UK divided but don’t mention another Brexit referendum

Britain's Article 50 negotiations on the terms of its exit from the EU are following the pattern of its membership of the bloc. [Andy Rain/EPA/EFE]

Two years after voting to leave the EU, the United Kingdom is split down the middle about what Brexit should look like, whether it should happen, and whether they should have another vote on it.

“The public have very little confidence that will we get a good deal,” says Professor John Curtice, one of Britain’s most pre-eminent political scientists.

So time for a Brexit re-think? Some think so. Over 100,000 people gathered in London on Saturday for the People’s Vote march to campaign for a second referendum, culminating in a rally outside Parliament.

Not so, say Curtice and other leaders of the UK in a Changing Europe think-tank told reporters on Friday (22 June).

The truth is, unsurprisingly, that few people have changed their minds since June 2016.

EU supporters march in London to call for Brexit deal referendum

Thousands of supporters of the European Union gathered in central London on Saturday (23 June) to call on the British government to hold a final public vote on the terms of Brexit.

“We haven’t embraced it, we haven’t turned against it, we’re exactly split down the middle. It’s very hard to think of an outcome that could obtain majority support,” says Professor Anand Menon, who fronts the think-tank.

Remain supporters think that Theresa May’s government is handling the talks badly by a 25% margin. However, Leave voters blame the EU’s handling of the talks for the impasse by a similar margin.

A poll by Survation on Friday (22 June) suggested that Britons would vote to stay in the EU by a 53-47 margin. But Curtice warned against reading too much into that.

“About 9 out of 10 voters would do exactly the same at the ballot box,” he said.

“The lead for Remain is because most people who didn’t vote now back Remain. The truth is that the outcome of a second referendum would depend on turnout, particularly by young voters.

“It is frankly an iron law of voters that young voters are less likely to turnout,” he says.

In any case, the nine surveys on a repeat referendum suggest a Remain win by a 52-48%. That is “too close to call,” says Curtice, and, in any case, a clear majority of Britons oppose a second poll.

Similarly, there is a partisan divide on soft v hard Brexit. Remain voters, who also tend to support the opposition Labour party, back a ‘soft Brexit’ involving single market or customs union membership, Leavers – themselves predominantly Conservative voters – want a ‘hard Brexit’ outside all EU jurisdiction.

On Friday morning, Airbus is the first big company to be explicit about the fact that they are considering their future in the UK because of Brexit.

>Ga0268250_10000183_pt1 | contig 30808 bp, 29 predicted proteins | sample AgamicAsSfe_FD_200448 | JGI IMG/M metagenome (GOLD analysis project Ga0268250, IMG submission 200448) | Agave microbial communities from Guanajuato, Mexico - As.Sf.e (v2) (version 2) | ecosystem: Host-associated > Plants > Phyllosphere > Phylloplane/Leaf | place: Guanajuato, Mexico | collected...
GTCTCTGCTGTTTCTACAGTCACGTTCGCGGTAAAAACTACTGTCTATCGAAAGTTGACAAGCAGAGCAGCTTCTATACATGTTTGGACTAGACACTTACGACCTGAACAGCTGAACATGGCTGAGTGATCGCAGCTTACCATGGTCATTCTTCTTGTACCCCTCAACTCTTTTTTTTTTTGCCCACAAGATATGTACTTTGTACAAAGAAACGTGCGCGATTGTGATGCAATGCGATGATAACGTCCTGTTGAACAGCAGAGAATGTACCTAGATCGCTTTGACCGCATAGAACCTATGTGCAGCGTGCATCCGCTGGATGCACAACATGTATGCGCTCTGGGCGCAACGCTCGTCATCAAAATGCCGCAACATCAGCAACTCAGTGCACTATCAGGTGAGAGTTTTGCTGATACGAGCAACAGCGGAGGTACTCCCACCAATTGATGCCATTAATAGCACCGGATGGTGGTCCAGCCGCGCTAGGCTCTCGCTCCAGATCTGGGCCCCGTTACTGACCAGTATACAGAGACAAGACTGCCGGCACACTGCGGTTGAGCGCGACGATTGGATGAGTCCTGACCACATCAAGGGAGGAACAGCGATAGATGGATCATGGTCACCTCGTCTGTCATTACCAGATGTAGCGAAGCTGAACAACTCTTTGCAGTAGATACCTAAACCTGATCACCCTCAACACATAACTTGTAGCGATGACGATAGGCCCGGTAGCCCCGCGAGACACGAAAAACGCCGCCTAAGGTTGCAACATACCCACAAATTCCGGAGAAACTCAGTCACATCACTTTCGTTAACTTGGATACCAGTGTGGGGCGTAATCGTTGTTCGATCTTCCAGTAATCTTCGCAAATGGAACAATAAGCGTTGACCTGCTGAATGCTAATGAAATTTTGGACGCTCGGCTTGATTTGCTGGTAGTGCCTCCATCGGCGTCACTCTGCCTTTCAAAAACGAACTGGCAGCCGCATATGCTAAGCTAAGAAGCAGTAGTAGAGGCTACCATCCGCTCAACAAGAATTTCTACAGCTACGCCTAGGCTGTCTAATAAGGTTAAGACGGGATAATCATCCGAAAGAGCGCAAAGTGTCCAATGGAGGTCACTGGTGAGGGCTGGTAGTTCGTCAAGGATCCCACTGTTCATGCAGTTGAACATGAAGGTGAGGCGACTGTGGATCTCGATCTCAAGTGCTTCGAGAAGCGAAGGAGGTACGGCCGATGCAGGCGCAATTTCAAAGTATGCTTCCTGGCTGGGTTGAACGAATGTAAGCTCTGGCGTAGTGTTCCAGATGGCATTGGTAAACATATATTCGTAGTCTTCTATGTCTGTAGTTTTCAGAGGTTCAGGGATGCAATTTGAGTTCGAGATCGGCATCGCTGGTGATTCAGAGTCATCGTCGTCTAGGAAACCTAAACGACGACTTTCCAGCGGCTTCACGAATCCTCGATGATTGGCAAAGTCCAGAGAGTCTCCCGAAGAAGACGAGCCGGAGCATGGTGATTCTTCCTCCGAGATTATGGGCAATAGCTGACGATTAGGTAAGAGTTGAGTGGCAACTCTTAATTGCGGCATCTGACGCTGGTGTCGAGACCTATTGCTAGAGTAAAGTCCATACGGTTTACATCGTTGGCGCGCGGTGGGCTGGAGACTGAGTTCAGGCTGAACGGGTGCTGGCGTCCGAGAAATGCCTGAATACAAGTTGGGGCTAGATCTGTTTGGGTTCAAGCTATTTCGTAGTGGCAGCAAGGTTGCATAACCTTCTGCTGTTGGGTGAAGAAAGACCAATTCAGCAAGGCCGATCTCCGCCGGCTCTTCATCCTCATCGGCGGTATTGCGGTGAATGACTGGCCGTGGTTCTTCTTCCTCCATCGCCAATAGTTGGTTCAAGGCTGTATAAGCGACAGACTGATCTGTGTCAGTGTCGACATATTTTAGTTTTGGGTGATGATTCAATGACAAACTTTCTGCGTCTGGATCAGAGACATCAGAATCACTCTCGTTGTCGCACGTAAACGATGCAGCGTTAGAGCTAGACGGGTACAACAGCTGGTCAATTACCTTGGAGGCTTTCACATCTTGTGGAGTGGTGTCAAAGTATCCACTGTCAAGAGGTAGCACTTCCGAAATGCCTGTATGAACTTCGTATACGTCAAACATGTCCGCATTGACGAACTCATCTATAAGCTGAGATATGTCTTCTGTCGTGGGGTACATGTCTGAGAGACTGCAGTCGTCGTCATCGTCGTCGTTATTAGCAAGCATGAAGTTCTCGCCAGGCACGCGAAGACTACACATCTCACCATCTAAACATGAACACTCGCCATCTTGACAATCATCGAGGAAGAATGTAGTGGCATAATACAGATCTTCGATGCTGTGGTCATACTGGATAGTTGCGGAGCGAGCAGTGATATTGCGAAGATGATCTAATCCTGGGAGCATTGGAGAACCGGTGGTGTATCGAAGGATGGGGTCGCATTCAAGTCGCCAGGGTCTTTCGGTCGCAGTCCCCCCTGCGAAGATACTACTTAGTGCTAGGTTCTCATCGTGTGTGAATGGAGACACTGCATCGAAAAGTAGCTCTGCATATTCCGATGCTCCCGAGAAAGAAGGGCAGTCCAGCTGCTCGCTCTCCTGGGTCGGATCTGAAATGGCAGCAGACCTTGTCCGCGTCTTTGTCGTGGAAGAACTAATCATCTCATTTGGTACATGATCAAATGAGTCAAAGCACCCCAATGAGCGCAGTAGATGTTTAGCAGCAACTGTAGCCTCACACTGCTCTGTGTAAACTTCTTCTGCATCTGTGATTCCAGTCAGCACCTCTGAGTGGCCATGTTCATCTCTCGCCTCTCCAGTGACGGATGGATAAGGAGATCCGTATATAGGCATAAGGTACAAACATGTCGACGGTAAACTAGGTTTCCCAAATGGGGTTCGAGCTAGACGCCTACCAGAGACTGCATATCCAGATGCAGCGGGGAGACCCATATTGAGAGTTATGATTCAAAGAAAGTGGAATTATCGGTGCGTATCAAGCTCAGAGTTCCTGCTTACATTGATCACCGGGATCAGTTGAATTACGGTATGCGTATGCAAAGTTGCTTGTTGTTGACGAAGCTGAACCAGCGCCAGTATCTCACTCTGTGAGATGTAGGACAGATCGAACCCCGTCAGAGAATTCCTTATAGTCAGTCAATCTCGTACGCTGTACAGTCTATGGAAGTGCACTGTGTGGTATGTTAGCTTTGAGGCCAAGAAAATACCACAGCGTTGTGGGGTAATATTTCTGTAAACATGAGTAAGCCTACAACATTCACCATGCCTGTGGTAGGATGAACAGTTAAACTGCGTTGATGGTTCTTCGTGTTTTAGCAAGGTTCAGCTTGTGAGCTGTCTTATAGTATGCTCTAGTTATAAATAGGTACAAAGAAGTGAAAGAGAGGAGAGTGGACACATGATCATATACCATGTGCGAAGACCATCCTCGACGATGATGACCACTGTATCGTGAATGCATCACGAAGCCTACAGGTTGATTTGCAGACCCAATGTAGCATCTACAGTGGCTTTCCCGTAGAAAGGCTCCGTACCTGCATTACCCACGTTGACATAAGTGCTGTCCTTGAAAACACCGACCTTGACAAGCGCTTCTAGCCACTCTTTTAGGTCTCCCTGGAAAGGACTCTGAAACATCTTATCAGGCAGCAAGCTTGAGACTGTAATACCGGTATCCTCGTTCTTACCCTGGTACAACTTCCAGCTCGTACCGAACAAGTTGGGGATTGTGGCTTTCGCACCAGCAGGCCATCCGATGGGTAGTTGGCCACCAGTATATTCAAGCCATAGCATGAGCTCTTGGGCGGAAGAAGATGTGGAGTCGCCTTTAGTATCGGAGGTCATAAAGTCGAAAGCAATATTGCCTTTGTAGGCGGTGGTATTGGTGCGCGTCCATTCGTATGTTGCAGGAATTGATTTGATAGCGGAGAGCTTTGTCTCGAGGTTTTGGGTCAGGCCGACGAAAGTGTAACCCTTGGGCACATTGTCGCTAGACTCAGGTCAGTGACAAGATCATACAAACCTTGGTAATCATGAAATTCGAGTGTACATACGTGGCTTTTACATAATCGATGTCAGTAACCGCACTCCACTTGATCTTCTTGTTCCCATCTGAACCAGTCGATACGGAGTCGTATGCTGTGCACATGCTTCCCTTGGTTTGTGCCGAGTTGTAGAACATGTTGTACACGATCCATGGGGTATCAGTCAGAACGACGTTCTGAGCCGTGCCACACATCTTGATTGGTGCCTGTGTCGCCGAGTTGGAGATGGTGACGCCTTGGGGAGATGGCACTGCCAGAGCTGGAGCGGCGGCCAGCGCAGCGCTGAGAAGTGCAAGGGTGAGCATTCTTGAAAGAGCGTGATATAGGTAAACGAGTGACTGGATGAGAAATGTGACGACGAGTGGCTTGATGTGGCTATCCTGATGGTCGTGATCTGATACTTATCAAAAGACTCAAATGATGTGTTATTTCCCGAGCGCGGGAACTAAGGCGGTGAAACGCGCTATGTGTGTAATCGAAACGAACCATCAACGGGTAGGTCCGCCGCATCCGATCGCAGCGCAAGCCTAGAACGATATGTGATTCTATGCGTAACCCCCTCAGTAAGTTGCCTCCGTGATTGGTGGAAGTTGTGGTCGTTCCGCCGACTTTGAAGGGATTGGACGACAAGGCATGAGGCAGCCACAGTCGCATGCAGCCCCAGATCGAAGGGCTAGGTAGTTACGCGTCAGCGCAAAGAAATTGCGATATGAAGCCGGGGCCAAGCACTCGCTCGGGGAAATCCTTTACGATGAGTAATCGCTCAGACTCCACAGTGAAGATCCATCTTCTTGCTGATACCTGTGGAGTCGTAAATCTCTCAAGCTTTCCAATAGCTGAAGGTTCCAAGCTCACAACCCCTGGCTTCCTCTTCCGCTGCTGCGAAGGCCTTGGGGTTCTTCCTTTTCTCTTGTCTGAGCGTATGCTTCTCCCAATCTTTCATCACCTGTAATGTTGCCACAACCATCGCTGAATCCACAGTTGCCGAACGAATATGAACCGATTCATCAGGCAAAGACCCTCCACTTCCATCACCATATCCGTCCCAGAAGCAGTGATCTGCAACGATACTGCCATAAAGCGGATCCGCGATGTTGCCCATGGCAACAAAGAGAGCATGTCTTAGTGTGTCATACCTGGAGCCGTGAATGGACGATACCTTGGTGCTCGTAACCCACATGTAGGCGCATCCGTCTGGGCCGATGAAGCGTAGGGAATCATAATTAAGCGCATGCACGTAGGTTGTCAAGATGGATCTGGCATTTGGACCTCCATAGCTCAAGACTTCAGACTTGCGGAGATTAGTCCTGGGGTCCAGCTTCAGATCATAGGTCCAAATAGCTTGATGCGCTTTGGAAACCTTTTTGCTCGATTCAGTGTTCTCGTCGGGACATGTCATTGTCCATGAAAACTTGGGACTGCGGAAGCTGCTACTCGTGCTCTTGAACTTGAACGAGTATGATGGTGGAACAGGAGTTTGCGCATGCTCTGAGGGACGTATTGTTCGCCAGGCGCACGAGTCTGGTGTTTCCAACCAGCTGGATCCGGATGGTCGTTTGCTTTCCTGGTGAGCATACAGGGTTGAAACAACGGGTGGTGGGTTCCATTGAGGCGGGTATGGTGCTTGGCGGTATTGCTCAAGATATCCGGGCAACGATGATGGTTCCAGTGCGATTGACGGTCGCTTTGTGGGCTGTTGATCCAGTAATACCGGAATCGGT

Menon argued that companies deciding to stay or take their business away from the UK is more likely to shape public opinion than the Article 50 talks

“I think that economic perceptions do matter,” he said, adding that “pessimism about the economy is more likely to change people’s minds than the perception that the talks are going badly.”

However, he pointed out that, as with the Brexit talks, Britons’ perception of the economy is largely dependent on how they voted in the referendum. Leavers tend to be more optimistic.

“I have no earthly clue on how they will resolve this,” said Menon of the Irish border question.

“The UK government thinks that the longer this runs on that the Irish government is more likely to back down,” he argued.

But if there is an impasse within the UK government and between Theresa May and Michel Barnier, the EU’s chief negotiator, what will a Brexit agreement eventually look like?

“It looks like the sort of deep free trade agreement that Theresa May has been working on for the past year is simply not on the table,” said Menon.

“In Whitehall, the thoughts are crystalising around a Canada-style deal with all the problems that comes with, or a way of dressing up the status quo.”

For his part, Curtice contended that “decoupling single market membership from freedom of movement would be the easiest to sell politically”.

“The crucial thing is a sense that we have some sort of control (on migration),” he added.

But they agreed that next six months will be crucial, and that Theresa May’s troubles in keeping her government together and in power will continue.

“By the time we get to autumn the prime minister is going to have to make some choices, and the nature of those choices is that she will disappoint. I can conceive of a soft Brexit getting through parliament but I just can’t see how the government can survive it,” said Menon.

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